1. What is Media Discourse
Media discourse refers to the way in which media outlets, such as newspapers, television, and the internet, present and construct meaning about particular topics or issues. It encompasses the language, images, and other forms of representation used in these media, as well as the ways in which these representations are organized and presented. Media discourse can include news articles, television news broadcasts, talk shows, documentaries, and other forms of mediated communication.
CDA is applied to different domains of discourse for the sake of having a comprehensive analysis of both written and spoken forms of the text. But before moving to decipher the meaning of media discourse, it is quite important to provide a definition of media. Accordingly, Chandler and Munday (2011) define media as:
The various technological means of producing and disseminating messages and cultural forms…to large, widely dispersed, heterogeneous audience…in the world today these include television, radio, the cinema, newspapers, magazines, bestselling books, audio, and the Internet…media are key economic, political, and social institutions based on producing and disseminating materials using such channels. (p. 257)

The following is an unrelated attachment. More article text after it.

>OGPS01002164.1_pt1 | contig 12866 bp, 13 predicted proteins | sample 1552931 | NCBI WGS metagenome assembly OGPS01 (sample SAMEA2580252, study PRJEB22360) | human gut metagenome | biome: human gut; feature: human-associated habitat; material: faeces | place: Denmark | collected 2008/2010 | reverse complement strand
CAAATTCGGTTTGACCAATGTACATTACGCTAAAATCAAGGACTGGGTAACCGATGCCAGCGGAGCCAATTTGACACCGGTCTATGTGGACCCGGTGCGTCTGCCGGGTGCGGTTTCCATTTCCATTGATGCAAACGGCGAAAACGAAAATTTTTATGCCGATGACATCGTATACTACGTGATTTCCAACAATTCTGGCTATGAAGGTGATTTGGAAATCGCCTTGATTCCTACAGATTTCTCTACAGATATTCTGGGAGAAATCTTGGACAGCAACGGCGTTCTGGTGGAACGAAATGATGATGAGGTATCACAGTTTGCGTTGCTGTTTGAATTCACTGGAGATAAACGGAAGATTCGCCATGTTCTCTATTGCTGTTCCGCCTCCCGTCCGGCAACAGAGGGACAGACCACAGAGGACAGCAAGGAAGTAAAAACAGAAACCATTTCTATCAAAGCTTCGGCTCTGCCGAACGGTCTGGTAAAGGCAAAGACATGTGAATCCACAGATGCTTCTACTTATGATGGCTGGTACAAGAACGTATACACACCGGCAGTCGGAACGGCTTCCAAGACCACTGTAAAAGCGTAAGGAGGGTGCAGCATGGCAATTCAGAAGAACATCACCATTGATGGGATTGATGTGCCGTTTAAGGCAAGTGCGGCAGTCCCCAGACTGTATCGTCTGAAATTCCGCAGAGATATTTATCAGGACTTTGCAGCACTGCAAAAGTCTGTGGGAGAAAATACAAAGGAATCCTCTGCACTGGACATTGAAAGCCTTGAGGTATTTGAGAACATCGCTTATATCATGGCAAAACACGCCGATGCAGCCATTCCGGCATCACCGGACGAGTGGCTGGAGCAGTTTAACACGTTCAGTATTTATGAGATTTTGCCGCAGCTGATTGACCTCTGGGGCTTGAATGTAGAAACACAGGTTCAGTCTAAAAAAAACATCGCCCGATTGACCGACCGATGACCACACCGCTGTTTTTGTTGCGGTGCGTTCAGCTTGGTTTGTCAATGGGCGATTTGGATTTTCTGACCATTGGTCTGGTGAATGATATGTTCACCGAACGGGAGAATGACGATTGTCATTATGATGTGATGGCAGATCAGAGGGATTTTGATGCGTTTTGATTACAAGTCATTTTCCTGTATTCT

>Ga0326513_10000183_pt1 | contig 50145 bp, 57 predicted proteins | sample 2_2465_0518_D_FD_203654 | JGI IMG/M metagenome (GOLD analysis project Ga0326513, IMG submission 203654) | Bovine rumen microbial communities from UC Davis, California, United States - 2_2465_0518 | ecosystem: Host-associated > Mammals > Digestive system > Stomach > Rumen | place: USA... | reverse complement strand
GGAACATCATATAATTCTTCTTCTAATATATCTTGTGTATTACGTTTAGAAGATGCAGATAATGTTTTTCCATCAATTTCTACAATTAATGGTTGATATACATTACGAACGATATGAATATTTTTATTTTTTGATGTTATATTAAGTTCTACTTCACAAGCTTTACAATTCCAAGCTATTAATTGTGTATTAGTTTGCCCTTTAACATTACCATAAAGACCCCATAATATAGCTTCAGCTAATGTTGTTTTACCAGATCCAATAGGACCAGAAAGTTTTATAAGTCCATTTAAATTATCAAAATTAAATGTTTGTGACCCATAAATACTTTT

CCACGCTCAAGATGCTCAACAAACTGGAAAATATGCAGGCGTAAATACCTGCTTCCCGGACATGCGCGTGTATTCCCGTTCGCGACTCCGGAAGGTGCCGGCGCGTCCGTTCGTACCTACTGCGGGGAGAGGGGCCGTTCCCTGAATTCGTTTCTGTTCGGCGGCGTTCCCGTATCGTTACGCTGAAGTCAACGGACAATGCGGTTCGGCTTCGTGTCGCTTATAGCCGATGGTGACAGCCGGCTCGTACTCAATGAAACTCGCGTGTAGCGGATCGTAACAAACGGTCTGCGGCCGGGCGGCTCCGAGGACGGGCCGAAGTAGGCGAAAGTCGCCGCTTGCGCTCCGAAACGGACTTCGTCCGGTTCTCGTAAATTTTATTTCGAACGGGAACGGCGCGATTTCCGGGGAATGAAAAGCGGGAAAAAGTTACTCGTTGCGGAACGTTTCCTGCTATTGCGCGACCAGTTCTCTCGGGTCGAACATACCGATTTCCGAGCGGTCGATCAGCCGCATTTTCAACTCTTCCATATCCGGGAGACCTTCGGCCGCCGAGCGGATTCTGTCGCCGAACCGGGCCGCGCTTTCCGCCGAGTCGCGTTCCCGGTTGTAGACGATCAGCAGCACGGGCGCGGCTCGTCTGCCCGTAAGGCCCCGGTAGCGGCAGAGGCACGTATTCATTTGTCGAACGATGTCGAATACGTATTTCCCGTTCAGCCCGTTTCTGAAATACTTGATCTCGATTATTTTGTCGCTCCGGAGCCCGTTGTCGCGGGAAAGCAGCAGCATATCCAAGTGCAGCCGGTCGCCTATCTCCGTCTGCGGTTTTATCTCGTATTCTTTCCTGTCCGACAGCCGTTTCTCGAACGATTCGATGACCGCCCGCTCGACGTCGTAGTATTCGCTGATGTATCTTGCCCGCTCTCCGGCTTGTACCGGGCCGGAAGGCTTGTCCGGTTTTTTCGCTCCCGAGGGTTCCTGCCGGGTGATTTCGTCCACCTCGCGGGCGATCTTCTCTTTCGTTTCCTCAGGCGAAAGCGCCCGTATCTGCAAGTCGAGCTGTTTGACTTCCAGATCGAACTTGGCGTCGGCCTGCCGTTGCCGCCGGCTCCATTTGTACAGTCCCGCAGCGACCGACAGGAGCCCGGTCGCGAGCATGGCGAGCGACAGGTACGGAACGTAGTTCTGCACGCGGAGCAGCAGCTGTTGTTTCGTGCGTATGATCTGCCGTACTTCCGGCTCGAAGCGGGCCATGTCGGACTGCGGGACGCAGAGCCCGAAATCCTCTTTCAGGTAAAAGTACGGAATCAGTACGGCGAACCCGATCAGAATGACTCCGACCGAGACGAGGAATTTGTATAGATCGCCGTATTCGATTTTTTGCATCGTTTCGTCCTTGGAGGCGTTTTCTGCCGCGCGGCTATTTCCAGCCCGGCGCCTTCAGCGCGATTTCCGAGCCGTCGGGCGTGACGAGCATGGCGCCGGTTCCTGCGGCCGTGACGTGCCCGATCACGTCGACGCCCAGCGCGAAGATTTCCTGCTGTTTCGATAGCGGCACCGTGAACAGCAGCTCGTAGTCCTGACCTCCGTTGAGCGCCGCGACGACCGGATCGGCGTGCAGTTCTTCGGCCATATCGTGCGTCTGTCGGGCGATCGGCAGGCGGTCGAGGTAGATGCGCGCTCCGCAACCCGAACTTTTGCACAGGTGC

This implies that the power of media is under investigation in different disciplines, such as linguistics, politics, discourse studies, and sociology. By marrying media and discourse, O’Keeffee (2011), refers to media discourse as “the interactions that take place through a broadcast platform, whether spoken or written, in which the discourse is oriented to a non-present reader, listener or viewer” (p. 441). In other words,while analyzing the news, there is an overlap between discourse and communication that requires the investigation of context, participants, audience, and a specific means namely language. As a result, there is not a specific way of investigating social, political, religious, and ideological issues within the framework of media discourse analysis.